Death, it’s final. Tomorrow the world goes on without her. She’ll soon be forgotten, like yesterday’s newspaper. Death, the stop button on our life’s tape, a tape soon erased, a fading memory among those who knew her, probably knew her not, now an evaporating mirage.
I shifted to reminiscing about me.
When young, I walked through the Mission Cemetery with Julie, my close school friend. We traipsed among the graves, row after row. Beneath our feet or in little stone houses, real people, with life sagas, stuck, rotting. They lived but are dead, their stories over. I stood before the graves, read the names, the dates, stared at those with a picture. They stared back. I visualized them in their coffins, rotten, horrible to look at, unlike their picture. What would they say if they could?
The graves provided undeniable credence to the nun’s admonishments; death is our fate. Closing my eyes, I imagined their bodies in goodbye finery, cold, damp, shriveled, decayed and rotten. On my bicycle, I peddle back to the living world. Their ghosts followed They warned, I too was fated to join them.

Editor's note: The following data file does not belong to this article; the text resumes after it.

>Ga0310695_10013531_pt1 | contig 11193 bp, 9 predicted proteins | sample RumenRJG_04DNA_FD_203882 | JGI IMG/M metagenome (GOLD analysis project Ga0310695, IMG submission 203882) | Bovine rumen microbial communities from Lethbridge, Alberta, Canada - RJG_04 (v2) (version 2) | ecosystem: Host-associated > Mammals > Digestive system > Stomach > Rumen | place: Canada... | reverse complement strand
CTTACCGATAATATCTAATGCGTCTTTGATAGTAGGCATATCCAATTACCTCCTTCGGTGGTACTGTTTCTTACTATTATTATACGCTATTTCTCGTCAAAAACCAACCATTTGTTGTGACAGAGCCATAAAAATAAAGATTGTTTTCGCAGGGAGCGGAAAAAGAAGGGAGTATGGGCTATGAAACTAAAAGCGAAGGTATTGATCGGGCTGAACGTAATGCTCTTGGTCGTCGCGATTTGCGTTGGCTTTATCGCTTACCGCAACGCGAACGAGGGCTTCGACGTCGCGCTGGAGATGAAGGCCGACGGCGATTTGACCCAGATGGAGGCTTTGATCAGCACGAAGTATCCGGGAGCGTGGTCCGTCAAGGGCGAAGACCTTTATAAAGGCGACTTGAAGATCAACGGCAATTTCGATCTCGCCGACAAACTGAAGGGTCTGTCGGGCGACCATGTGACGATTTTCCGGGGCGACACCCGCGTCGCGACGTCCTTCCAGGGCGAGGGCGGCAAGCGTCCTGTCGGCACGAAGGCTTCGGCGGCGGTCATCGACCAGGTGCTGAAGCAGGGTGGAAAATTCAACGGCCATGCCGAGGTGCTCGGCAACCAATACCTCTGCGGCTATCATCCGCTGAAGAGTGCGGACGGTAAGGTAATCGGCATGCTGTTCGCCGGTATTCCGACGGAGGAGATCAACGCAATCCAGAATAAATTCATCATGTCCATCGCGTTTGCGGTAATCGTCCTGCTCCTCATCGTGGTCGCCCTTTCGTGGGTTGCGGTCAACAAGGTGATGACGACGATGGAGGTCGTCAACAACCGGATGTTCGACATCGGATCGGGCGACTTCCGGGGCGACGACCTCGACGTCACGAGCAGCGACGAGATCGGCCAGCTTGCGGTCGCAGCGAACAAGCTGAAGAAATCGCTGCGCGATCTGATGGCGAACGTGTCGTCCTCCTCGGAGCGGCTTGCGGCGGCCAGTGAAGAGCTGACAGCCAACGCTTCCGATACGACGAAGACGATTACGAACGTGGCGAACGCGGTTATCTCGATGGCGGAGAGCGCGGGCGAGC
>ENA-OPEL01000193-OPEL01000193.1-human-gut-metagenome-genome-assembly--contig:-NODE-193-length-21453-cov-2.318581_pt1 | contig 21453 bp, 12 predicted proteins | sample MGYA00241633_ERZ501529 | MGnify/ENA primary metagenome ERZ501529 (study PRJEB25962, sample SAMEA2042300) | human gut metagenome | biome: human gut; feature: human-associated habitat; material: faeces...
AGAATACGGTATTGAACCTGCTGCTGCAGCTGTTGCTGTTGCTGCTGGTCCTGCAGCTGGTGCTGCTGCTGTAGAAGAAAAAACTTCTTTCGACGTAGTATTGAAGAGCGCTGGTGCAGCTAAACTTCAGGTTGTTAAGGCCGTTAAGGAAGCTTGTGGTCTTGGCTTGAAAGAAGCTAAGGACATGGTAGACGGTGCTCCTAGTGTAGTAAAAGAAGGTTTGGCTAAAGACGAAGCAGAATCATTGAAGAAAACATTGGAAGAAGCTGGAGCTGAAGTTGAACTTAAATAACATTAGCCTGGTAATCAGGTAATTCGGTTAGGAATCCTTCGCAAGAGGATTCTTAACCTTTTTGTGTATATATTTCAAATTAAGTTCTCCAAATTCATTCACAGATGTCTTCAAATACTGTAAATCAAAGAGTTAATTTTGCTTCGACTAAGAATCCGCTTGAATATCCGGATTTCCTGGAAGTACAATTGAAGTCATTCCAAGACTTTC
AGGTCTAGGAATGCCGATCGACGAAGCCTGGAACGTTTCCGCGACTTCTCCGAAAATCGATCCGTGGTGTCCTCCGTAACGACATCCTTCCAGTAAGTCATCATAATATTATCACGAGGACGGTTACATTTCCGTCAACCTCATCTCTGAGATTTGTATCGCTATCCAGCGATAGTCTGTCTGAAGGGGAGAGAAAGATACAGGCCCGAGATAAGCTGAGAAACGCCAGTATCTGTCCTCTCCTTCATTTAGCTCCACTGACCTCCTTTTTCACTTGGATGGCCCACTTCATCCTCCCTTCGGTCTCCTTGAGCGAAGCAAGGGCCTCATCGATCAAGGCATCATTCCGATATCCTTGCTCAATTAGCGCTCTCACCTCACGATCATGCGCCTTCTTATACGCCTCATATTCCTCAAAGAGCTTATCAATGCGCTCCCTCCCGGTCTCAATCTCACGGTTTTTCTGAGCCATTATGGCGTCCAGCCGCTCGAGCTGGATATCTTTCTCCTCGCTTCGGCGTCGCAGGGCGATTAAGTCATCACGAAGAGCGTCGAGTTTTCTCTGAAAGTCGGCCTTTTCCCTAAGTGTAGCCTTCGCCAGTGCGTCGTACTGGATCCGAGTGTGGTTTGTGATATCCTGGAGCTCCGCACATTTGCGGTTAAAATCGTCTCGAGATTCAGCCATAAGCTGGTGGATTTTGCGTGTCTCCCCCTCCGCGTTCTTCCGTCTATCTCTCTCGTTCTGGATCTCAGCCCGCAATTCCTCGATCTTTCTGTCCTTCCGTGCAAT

Mom’s there now, beneath the grass and dirt, in her cedar coffin, her headstone above. She’s wearing the special dress I purchased for her, her favorite apron next to her where I placed it. Oh God, she’s shriveled, decayed in the cold earth, the dress and apron ruined.
Dad's next to her in his favorite suit and tie, his fedora I, personally set at the angle he liked, rotten too. What will I wear lying in the cold earth? No, I’m being cremated, who wants to rot in the ground? Better ashes to ashes than dirt to dirt.
Now this woman lies in her satin-lined coffin, soon to rot in the cold earth, no matter what she wears. No brush strokes are to be added to her life's portrait. Those departed, paint no more, their remaining blank canvas has no sequel, no happily ever aftering, not a stroke more of their brush.
Morbid thoughts racked me. My mind strayed further afield.
With Mom and Dad gone, I’m scheduled next, the natural order of things.
Then my mind tripped a thought mine.
I know more dead than alive!
I ran a quick inventory.
The generation before is gone, now mine’s departing, it’s close, maybe true, I know more dead than alive, if not today then next year or the year after!
God’s predestined future is death. The funereal resurrected childhood’s imprint of death’s fate and changed its acceptance from knowing to believing.
Soon I’ll be in a coffin, never to move again.
The revelation wasn't fear of dying; it was fear of not living. The nuns' hell of burning sulfur pots seared in my young mind was long gone. The worse I could conceive happening on death was nothing.
I can accept nothing but not my life’s portrait unfinished. I need to splash life paint!
Leaving the service, I gulped in fresh air, raced home on Interstate 5, radio music playing loud, mind churning and with the mind refrain.